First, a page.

“Sports betting revenue dropped by over 65% in the first couple months and it stayed there and has not recovered. When you look at table games, for the first time in the history of table games in the state of Maryland that we have seen a year-over-year decline on a yearly basis. Slot revenue went from a growth rate that had been pacing on average about 5% to less than 1%. And people will tell you you don’t really have a lot of crossover between sports and slots, but it’s still had an impact,” he recalled.

Norton says there are opportunities for online sportsbook/casino cross-sell

In fact, Norton thinks the opportunities for synergy across online and retail exist in the sports betting realm.

“I would like to still think that we can figure out how to create an environment where there is an experiential aspect in that we’re taking the fantastic sports betting operators out there, which we are not one of them, and leveraging on-site in-store retail experiences that can create opportunities for people to become brand loyal,” he argued. “I know that those in the industry will say the experience on the app is what drives loyalty. I think loyalty is driven from emotion, not from an app. So I think we have to figure out how to connect people’s emotions. To me, that’ll be where you get the next growth.”

For Norton though, the overlap between online and land-based gaming can be more of a nuisance than an opportunity. He argued at length that there is a correlated spike in problem gambling when new states have rolled out online gaming. He also thinks the online industry’s response has a negative impact on more than just itself.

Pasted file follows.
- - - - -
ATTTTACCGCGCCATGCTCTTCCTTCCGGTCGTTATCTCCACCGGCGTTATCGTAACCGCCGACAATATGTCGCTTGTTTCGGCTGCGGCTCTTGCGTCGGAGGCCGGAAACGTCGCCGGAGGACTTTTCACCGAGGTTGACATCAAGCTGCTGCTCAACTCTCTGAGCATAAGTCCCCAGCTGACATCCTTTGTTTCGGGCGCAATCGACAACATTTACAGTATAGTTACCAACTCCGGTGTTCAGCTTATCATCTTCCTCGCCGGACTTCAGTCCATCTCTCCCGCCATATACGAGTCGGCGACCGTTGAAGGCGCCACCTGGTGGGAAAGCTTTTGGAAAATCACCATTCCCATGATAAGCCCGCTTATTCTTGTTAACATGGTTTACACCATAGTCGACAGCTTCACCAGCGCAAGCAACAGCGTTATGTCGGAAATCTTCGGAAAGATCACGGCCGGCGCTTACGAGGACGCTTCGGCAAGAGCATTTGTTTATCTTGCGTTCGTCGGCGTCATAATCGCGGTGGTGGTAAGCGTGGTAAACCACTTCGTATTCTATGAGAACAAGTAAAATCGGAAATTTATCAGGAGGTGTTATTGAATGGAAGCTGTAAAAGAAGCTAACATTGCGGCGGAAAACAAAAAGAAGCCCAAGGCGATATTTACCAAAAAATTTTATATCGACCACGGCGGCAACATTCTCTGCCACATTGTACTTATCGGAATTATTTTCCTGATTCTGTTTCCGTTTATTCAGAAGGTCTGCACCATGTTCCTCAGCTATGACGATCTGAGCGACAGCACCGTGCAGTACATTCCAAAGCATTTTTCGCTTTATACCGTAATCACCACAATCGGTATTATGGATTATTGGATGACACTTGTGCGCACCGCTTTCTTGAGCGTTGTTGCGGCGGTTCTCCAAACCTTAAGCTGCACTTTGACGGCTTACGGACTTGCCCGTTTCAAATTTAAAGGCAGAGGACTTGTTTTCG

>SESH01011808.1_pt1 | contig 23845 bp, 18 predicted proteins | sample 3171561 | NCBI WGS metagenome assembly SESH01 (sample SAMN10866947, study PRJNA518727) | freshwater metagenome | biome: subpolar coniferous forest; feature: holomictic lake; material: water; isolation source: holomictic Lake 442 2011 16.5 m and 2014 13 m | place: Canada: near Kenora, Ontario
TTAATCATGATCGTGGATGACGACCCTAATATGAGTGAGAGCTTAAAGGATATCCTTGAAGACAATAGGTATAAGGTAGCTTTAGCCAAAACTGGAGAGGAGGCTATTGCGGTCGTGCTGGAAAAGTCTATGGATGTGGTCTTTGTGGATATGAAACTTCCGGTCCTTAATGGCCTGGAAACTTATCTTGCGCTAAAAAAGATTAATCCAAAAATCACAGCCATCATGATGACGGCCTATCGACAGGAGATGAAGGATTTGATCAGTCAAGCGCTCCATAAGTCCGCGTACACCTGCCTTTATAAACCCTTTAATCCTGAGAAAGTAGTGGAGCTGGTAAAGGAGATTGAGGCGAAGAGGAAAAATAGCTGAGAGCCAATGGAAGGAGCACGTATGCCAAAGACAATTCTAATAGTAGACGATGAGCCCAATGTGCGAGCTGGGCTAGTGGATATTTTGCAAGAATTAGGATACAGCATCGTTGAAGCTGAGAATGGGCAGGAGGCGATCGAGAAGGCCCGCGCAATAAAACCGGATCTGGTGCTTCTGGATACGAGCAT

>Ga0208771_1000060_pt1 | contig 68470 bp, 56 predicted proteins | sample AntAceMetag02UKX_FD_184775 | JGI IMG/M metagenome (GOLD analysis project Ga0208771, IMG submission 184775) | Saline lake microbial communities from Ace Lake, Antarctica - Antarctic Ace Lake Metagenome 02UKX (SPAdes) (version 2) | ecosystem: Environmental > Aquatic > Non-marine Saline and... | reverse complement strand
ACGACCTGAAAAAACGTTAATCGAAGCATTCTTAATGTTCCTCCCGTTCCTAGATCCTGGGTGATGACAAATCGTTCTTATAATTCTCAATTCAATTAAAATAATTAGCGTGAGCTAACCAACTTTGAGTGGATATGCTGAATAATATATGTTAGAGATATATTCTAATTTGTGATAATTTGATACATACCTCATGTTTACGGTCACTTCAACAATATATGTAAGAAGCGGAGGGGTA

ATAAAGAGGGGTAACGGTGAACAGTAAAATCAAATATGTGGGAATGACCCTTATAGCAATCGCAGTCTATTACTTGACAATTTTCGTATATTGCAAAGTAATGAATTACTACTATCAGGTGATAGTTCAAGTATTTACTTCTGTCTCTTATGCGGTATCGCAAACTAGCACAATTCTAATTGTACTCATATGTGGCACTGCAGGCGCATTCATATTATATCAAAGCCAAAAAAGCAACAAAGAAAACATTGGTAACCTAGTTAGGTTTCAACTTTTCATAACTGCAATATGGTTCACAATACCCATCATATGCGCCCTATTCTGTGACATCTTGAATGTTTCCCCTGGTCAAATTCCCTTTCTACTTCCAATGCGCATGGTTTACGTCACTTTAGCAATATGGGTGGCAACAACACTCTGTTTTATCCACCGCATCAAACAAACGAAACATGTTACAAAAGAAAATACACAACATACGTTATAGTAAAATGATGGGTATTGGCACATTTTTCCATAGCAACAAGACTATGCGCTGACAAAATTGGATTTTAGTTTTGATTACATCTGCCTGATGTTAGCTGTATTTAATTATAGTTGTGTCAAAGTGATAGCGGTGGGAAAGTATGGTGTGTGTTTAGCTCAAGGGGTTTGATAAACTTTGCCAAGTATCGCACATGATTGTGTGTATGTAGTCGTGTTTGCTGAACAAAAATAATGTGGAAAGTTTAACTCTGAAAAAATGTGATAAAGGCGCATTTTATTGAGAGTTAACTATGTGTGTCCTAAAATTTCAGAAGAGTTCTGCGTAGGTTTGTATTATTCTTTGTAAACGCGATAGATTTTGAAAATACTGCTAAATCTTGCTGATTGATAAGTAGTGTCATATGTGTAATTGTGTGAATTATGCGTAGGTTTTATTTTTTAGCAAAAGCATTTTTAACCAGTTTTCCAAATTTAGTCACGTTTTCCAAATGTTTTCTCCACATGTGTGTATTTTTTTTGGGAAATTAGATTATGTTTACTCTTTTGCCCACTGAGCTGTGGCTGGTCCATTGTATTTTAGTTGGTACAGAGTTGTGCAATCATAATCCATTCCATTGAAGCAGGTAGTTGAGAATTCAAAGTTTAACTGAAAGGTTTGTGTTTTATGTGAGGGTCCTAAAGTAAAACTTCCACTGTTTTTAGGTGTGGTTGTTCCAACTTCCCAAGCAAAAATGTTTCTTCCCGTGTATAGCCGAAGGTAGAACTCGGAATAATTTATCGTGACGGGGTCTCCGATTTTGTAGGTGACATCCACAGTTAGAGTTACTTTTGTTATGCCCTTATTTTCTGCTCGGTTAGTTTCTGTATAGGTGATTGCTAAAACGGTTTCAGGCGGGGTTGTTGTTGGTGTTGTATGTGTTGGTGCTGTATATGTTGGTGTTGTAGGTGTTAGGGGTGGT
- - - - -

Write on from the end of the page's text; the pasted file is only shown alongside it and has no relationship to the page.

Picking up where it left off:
“Unfortunately, this is an area where we can’t separate the land-based facilities from the digital operations because we’re all painted with the same brush as it relates to responsible gaming. So I think we continue to make the story worse on our responsible gaming with our action or lack of action in the digital space right now. You know, the unfortunate part is it is starting to tar the whole industry.”

igaming industry needs to think more about community

At the end of the day, Norton is not the obstructionist some make him out to be. He is open to having conversations, he just wants them to be more open.

“We can’t keep ignoring the states with igaming and mobile sports betting and the problems they are seeing around problem gaming. We can’t keep ignoring responsibility about how we’re promoting ourselves out there. So I think the first step is starting to happen, but we have some pain to go through to get there. And I think until we really get the answer to this, I think igaming is not an inevitable outcome right now.”

Finally, Norton encouraged the online gaming industry to improve their approach to communities. As unions and local groups join the growing number of igaming opponents, being able to provide answers about what these industries can do to benefit these communities is increasingly important and often something land-based casino operators understand more than their online counterparts.